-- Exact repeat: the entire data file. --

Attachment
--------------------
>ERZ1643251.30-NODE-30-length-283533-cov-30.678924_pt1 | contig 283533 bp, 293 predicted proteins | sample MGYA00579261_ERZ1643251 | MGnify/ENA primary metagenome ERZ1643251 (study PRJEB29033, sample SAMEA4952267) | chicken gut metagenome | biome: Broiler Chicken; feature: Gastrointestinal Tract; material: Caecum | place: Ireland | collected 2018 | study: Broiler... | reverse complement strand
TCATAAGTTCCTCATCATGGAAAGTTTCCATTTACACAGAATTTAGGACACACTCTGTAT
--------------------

>ERZ1643251.30-NODE-30-length-283533-cov-30.678924_pt1 | contig 283533 bp, 293 predicted proteins | sample MGYA00579261_ERZ1643251 | MGnify/ENA primary metagenome ERZ1643251 (study PRJEB29033, sample SAMEA4952267) | chicken gut metagenome | biome: Broiler Chicken; feature: Gastrointestinal Tract; material: Caecum | place: Ireland | collected 2018 | study: Broiler... | reverse complement strand
TCATAAGTTCCTCATCATGGAAAGTTTCCATTTACACAGAATTTAGGACACACTCTGTAT